When it comes to email, Microsoft Outlook has pretty much got it covered.
Sending, receiving, organising, and archiving messages is easy.
That’s the ‘admin’ side of email. There is much more to it than that, of course.
Every message and piece of communication we send should count. It should have a clear purpose – and be clear in what it says.
Despite all the tools and apps available, email remains a popular way for people in business to talk.
If you are a VA you might also be building an email list. And if you are using your list to stay in touch and market your services, your ability to write good emails is important. Here are 10 tips to improve your results.
Tip #1 – Use a Strong Subject Line
The subject line in your email is like the headline on a sales page. It’s what you use to grab the reader’s attention.
Putting news, an offer or curiosity in your subject line can improve your chances of your email being opened.
Keep the copy short and consider personalising it, using merge tags.
Tip #2 – Have a Clear Purpose
Each email you send should have a purpose behind it. If you’re only going to send one out ‘for the sake of it’ or to meet some kind of target for numbers sent, think again.
What is your email aiming to do? It could be to share some news, inform, entertain or provide an update. It should always be of value to the recipient. If you don’t know why you are about to send an email, don’t send it.
Tip #3 – Get to the Point
Early on in your message, you want to say why the person should keep reading. Tell them. Even if you are writing a longer email, it’s a good idea to give the reader a reason to continue to the end.
People tend to want to know “What’s in it for me?” – so make sure you tell them. And don’t leave it too late (otherwise they might not get to that part before moving onto the next item in their inbox).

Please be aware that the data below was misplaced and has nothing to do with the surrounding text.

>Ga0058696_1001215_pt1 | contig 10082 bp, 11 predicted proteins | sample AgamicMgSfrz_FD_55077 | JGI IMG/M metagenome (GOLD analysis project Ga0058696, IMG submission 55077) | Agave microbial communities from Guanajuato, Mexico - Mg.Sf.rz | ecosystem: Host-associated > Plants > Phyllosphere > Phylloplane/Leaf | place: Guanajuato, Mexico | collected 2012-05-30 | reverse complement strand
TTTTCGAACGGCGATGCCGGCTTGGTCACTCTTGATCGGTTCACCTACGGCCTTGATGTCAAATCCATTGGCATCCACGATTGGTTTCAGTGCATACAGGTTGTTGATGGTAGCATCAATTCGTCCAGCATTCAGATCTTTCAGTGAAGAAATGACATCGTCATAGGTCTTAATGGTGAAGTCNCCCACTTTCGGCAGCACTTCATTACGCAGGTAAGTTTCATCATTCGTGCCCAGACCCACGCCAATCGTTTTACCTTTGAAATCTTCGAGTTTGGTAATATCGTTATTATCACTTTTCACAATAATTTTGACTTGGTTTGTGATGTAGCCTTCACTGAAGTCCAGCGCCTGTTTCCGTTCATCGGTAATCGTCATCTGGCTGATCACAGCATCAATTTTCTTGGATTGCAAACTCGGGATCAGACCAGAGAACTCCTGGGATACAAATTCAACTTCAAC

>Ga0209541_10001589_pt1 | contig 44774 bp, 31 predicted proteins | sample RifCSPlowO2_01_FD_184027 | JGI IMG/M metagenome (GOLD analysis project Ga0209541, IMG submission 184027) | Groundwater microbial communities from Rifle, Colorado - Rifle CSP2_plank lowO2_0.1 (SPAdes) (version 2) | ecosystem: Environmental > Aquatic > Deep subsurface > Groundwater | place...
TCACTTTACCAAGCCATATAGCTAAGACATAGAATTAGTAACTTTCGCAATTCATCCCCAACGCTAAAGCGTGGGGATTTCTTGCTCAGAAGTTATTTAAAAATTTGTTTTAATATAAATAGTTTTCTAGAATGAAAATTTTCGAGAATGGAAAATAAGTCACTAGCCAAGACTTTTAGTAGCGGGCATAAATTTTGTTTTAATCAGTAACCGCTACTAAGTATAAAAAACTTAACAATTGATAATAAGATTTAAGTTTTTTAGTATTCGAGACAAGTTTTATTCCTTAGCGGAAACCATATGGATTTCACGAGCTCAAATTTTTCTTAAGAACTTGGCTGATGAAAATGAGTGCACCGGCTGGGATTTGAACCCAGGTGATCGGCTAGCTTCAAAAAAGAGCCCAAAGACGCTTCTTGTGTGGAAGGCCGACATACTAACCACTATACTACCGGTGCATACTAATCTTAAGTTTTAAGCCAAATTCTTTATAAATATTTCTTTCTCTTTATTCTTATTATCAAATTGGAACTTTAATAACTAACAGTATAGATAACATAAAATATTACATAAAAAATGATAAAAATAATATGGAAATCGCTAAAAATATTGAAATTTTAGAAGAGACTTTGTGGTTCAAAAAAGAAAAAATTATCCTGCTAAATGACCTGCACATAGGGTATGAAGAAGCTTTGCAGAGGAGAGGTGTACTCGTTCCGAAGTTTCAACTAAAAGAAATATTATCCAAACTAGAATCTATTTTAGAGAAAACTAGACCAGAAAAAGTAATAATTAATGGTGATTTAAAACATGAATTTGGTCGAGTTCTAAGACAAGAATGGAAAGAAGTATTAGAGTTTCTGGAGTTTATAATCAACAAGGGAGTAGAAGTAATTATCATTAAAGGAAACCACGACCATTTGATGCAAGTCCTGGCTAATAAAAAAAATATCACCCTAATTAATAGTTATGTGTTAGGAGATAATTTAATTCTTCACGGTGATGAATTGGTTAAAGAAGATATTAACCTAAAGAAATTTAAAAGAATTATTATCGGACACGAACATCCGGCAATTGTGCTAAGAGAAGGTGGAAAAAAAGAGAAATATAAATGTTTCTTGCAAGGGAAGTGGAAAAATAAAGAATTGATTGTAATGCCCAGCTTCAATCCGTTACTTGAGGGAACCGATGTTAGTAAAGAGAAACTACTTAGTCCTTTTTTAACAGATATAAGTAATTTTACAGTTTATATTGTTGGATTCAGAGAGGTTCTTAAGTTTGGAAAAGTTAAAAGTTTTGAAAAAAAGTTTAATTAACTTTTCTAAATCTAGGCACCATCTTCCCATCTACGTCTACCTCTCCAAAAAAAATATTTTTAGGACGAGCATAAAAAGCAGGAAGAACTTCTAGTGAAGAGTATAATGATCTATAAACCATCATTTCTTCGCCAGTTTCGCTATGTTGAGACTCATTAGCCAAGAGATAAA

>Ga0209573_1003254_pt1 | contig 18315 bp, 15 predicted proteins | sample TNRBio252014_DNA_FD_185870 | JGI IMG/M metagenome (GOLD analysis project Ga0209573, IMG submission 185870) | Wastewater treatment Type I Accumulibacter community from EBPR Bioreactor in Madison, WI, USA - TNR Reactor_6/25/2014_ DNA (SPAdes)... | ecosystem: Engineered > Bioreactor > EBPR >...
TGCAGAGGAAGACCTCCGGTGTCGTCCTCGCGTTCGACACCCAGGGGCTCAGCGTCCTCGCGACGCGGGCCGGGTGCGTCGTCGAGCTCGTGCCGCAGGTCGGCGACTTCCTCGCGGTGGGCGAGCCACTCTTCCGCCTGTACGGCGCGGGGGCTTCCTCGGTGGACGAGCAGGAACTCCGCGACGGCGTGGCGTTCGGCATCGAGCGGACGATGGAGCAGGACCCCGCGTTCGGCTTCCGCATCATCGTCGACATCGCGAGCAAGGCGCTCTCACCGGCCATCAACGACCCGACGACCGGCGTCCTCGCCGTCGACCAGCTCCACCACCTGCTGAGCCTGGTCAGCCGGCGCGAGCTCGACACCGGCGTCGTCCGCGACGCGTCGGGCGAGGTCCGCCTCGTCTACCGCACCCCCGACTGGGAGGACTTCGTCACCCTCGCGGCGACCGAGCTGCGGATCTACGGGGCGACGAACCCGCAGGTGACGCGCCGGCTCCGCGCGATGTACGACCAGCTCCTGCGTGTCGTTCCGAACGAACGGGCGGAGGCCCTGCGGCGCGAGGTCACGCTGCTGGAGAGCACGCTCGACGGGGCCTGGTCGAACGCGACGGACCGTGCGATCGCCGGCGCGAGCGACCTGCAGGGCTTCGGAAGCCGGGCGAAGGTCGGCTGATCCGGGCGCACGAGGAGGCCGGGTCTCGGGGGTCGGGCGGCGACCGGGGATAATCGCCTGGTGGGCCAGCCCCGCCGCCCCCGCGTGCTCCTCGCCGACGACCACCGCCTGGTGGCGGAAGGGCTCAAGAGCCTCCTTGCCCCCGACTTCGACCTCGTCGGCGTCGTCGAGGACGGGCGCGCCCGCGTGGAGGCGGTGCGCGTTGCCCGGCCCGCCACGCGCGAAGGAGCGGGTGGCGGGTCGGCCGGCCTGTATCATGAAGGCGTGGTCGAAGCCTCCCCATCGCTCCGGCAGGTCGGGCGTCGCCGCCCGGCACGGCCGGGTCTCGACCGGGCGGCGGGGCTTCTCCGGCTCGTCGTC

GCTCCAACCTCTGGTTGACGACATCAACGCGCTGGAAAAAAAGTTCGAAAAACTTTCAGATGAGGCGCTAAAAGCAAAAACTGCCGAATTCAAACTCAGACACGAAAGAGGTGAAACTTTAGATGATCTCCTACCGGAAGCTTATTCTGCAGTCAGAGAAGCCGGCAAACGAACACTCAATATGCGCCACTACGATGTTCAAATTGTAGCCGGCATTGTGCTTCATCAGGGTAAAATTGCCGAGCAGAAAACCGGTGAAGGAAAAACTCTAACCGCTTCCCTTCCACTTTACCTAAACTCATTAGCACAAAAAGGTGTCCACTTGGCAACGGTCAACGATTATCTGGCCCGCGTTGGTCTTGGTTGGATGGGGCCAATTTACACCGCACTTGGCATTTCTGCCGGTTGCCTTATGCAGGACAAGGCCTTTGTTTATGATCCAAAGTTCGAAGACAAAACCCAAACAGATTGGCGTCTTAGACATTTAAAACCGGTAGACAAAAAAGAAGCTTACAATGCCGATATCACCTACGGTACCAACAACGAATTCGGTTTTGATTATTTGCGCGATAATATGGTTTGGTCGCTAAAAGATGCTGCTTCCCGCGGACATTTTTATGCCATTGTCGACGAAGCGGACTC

Tip #4 – Add Variety to the Mix
If all your emails look and sound ‘the same’, it’s not going to be as interesting for your reader. Try some short messages. Try some longer messages. Test them out. See what your audience likes best.
Remember, the longer your email, the better your writing needs to be – to keep people reading on down the page or screen.
Tip #5 – Be Clear
The most important thing with any message is to be clear. Take a look at your email before you send it. Are you saying what you want to say succinctly?
Is there room for misinterpretation of the information, tone, invitation, request or call to action?
If you’re not sure, ask a trusted friend or colleague to take a look and give you feedback.
Tip #6 – Use Simple Words
It doesn’t matter whether you are writing to a CEO or a team leader. Stick to using simple words in your copy. It makes the message easier to read.
Avoid jargon and clichés. If you are going to use ‘technical’ terms, consider whether the recipient will understand them. If “Yes, easily”, you can keep them in. If not, you may need to explain a little more. Just to be clear.
Tip #7 – Use Shorter Sentences
This helps the reader to get through your mail and to understand what you are saying.
You can also use it to adjust the pacing of your message, especially if it is a longer email or a sales email.
Tip #8 – Use Story
When you share relevant stories, they can help people to know more about you, your values, your principles and the way you do business.
Great stories are memorable and allow the reader to take away what they want from the message. Remember the one about the Tortoise and the Hare?
Tip #9 – Be assertive with the Call to Action
This is for those emails where you require the recipient to do something or would like them to take a specific action. This could be from sending you some data to complete a task, to inviting the reader to book a call with you.